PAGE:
Indexed on: 23 May '15Published on: 23 May '15Published in: ANZ Journal of Surgery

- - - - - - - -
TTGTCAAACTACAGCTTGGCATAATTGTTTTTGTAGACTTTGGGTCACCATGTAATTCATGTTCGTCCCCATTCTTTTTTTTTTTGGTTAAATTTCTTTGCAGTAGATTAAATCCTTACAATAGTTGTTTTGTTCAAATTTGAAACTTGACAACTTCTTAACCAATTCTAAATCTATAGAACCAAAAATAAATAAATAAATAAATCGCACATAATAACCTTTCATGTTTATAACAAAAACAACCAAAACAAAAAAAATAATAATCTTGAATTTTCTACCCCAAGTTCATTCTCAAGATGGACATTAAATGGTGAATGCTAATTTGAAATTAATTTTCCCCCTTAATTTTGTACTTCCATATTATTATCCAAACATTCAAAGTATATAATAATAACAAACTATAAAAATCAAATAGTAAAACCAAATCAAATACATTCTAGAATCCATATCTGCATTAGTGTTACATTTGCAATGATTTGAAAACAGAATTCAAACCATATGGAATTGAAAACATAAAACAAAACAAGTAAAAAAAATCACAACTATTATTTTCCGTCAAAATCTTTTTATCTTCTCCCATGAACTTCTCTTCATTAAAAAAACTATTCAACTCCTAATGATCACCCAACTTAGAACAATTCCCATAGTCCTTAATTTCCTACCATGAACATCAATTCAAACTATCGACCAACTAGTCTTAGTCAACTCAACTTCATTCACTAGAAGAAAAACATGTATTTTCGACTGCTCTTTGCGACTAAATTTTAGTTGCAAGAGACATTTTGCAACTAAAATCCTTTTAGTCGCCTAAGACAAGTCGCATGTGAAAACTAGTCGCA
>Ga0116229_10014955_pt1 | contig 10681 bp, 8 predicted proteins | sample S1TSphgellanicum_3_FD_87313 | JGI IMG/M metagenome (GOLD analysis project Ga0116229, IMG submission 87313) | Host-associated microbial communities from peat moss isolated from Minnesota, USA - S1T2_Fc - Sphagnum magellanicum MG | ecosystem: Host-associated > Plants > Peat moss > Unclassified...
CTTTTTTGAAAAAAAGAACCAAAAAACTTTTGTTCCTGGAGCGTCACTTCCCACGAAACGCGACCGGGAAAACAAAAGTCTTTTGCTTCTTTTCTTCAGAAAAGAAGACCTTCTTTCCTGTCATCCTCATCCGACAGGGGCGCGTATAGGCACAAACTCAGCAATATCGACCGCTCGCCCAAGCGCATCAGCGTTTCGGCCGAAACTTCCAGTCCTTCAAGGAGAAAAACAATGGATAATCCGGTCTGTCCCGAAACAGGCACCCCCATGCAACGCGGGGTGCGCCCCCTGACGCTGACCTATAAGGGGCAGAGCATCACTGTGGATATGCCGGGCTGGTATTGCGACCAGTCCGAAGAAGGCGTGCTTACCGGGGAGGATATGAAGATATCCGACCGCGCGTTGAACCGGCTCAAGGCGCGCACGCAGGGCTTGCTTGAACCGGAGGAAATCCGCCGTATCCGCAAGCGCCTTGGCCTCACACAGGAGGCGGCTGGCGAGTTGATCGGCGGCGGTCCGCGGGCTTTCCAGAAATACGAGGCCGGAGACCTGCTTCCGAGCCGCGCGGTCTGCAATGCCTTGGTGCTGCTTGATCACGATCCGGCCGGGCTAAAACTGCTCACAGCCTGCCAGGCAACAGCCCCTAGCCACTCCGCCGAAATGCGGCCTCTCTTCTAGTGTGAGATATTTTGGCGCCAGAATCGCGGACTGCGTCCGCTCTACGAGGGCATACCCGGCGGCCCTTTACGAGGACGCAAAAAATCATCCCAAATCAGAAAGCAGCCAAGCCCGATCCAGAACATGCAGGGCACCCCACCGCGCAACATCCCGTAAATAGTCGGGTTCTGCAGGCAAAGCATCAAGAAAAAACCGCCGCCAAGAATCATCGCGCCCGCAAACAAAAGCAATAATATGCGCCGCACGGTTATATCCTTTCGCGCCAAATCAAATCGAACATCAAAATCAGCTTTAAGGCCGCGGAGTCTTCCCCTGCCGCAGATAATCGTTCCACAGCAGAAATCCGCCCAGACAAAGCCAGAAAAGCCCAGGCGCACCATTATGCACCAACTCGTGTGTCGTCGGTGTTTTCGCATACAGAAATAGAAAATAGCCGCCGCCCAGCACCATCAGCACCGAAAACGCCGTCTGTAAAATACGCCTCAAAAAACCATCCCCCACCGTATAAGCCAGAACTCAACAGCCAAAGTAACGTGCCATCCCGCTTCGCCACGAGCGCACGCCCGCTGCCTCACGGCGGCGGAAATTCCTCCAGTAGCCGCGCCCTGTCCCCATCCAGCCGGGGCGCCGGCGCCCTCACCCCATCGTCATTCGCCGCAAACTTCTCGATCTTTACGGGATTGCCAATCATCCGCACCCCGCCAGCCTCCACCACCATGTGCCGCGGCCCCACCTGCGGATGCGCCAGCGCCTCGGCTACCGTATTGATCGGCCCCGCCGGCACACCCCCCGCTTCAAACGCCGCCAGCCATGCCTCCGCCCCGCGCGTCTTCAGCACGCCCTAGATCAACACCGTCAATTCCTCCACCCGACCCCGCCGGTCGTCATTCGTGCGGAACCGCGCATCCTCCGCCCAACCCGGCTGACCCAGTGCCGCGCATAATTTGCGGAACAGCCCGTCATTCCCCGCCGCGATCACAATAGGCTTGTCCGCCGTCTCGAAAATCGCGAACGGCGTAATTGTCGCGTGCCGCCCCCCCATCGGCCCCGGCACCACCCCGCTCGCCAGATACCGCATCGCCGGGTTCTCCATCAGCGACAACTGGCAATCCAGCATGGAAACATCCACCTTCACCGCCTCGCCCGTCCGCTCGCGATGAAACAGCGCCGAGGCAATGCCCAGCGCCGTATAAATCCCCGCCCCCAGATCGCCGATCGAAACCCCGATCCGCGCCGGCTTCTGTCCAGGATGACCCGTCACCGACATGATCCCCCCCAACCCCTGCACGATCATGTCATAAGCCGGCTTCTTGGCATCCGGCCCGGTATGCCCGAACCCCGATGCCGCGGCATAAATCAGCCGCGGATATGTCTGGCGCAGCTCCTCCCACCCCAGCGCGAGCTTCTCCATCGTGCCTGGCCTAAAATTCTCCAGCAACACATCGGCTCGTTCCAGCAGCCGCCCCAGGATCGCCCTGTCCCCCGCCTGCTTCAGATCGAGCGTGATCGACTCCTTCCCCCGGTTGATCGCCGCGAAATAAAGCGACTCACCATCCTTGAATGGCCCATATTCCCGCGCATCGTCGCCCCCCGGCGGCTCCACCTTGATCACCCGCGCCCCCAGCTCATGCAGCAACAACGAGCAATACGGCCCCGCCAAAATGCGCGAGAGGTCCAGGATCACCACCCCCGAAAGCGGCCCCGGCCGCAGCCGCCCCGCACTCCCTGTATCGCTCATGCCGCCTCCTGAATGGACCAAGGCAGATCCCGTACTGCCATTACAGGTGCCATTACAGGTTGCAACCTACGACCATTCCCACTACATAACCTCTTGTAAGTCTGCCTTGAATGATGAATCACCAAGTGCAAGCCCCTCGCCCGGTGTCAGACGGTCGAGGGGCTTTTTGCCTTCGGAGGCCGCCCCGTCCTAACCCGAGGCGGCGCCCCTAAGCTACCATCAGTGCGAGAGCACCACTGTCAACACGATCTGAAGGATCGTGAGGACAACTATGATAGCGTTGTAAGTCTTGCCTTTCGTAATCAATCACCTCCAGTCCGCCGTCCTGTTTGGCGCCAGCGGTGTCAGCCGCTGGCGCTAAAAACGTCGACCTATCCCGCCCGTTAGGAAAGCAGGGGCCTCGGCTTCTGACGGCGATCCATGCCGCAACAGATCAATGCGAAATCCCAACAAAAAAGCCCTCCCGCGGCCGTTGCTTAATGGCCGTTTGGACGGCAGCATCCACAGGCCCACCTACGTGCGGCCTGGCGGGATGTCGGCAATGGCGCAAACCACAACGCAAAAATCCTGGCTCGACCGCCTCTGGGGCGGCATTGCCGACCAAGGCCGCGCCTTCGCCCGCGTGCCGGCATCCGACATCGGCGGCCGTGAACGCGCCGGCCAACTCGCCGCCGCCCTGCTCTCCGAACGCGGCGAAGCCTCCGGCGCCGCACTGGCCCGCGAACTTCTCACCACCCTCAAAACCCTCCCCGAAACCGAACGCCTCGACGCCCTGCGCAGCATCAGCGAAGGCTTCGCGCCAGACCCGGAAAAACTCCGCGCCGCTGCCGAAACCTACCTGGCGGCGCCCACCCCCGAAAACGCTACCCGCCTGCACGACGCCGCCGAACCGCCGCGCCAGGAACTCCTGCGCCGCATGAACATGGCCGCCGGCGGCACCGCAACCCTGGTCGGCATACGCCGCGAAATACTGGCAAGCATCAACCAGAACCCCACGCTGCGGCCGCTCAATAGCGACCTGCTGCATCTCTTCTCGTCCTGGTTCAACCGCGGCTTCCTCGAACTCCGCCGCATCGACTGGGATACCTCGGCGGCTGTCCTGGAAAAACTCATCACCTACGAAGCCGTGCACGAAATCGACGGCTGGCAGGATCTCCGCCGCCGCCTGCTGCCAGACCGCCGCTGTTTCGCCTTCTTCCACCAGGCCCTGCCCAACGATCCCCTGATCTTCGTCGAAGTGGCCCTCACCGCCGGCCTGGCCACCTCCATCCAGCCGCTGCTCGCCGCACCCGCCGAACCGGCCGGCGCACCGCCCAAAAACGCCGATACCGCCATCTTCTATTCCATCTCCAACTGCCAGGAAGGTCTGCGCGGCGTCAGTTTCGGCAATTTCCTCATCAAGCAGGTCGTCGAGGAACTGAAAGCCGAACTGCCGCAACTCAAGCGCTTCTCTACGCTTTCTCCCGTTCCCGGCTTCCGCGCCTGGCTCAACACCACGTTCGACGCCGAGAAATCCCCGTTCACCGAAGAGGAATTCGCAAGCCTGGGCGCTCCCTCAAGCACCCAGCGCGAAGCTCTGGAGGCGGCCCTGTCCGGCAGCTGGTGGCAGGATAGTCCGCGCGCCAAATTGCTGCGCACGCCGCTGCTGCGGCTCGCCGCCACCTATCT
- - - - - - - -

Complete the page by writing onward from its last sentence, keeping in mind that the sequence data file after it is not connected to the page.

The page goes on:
The rate of fatal pulmonary embolism (PE) following hip and knee arthroplasty has remained unchanged despite the use of low-molecular-weight heparin (LMWH) and oral antithrombotic agents. Concerns regarding bleeding and wound complications resulted in the introduction of a staged chemoprophylaxis protocol at our institution in 2002. We hypothesized that staged chemoprophylaxis using LMWH in hospital followed by aspirin after discharge was safe and effective for the prevention of venous thromboembolic events (VTE).Data were retrospectively collected on all patients undergoing hip and knee arthroplasty between 2002 and 2012. For VTE prophylaxis, LMWH was administered to all patients following surgery until discharge. Aspirin was prescribed from discharge until 6 weeks following surgery. Complications were recorded in a database. Patients suspected of having a VTE were investigated with bilateral lower limb duplex ultrasound and computerized tomography-pulmonary angiogram.The 11-year results of this protocol used in 9035 patients with a mean age 62 years (range 20-95) and follow-up at 6 weeks demonstrate an overall symptomatic VTE rate of 2.55% and overall PE rate of 1.28%. The overall fatal PE rate is 0.03% (unicompartmental knee arthroplasty 0.07-0.96%, total knee arthroplasty 0.19% and total hip arthroplasty 0%) and the all-cause mortality is 0.07%. The wound complication rate is low.Staged chemoprophylaxis using LMWH followed by aspirin is a safe and effective thromboprophylactic regime that is associated with a very low rate of fatal PE and all-cause mortality.